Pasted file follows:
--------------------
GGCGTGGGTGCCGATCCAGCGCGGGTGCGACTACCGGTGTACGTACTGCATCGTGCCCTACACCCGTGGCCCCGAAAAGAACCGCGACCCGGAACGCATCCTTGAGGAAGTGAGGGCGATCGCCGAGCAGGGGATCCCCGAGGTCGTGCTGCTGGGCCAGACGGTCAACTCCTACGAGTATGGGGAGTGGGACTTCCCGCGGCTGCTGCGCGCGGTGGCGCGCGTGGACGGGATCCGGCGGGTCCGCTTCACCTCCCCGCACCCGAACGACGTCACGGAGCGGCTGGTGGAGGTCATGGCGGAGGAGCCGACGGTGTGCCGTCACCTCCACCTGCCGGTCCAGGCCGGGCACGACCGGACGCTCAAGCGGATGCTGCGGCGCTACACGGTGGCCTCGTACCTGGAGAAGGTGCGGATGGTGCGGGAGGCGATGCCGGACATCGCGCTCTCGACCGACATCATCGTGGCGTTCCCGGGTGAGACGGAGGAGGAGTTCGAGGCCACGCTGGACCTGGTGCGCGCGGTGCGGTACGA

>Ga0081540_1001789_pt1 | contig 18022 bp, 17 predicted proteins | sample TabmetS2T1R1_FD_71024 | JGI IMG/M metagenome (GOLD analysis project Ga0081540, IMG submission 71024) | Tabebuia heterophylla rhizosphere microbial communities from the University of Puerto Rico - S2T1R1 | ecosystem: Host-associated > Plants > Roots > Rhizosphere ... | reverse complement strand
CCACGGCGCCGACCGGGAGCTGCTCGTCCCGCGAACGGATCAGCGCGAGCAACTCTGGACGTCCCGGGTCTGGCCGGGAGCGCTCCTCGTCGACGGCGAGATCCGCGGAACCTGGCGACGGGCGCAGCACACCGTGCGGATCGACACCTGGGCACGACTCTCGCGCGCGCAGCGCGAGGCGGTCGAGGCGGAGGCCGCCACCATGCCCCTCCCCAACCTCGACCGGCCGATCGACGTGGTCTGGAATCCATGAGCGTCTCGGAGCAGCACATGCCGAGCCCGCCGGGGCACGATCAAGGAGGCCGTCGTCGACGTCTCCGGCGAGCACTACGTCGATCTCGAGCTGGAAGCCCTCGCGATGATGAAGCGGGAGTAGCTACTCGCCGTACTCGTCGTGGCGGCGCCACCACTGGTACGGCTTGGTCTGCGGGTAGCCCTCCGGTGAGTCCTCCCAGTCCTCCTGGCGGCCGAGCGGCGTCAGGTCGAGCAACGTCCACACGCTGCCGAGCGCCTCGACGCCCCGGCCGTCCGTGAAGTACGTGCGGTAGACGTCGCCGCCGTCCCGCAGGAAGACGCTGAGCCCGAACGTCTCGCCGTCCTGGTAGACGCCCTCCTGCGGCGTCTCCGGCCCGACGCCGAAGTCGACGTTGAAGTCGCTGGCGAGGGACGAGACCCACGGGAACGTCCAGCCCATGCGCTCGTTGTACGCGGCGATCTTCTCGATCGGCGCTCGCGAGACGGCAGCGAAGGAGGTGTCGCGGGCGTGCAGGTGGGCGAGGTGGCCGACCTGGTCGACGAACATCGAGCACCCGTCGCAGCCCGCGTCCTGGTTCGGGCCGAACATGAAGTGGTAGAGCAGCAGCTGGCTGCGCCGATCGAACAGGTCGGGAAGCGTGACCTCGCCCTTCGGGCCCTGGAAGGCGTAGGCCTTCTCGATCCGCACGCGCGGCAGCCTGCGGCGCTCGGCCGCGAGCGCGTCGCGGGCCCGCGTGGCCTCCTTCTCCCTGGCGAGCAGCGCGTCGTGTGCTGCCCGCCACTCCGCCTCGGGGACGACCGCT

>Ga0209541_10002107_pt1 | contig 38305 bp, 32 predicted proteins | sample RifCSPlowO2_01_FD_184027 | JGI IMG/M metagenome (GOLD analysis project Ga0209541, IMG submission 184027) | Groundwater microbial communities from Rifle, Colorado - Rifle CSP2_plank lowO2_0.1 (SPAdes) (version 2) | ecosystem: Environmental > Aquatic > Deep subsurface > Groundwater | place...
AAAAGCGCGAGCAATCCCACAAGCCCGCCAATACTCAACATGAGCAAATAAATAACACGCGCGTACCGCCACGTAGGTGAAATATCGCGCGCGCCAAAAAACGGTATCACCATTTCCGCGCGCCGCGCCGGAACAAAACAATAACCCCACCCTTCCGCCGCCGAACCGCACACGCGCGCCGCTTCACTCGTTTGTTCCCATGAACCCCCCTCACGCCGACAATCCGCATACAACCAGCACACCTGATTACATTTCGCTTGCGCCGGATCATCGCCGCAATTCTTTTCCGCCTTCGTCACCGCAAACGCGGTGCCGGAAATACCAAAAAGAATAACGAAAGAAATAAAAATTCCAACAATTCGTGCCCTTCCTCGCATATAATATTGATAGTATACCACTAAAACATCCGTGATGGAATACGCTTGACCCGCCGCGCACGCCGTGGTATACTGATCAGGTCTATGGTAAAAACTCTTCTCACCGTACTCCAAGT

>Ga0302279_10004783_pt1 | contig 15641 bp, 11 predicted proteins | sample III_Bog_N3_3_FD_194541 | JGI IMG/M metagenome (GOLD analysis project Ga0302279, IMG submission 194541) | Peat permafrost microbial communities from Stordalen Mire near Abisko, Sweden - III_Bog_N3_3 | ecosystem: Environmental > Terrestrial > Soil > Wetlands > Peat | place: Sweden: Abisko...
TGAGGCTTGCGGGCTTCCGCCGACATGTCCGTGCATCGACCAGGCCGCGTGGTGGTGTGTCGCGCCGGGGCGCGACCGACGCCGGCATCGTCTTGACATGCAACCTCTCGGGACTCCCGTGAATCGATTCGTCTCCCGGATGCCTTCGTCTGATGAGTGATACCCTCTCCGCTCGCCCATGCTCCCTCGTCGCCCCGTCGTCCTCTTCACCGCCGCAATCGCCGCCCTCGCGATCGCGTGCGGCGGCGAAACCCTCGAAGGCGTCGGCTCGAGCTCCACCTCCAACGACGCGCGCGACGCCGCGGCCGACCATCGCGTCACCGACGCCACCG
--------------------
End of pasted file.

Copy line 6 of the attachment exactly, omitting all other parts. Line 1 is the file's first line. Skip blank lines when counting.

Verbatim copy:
>Ga0302279_10004783_pt1 | contig 15641 bp, 11 predicted proteins | sample III_Bog_N3_3_FD_194541 | JGI IMG/M metagenome (GOLD analysis project Ga0302279, IMG submission 194541) | Peat permafrost microbial communities from Stordalen Mire near Abisko, Sweden - III_Bog_N3_3 | ecosystem: Environmental > Terrestrial > Soil > Wetlands > Peat | place: Sweden: Abisko...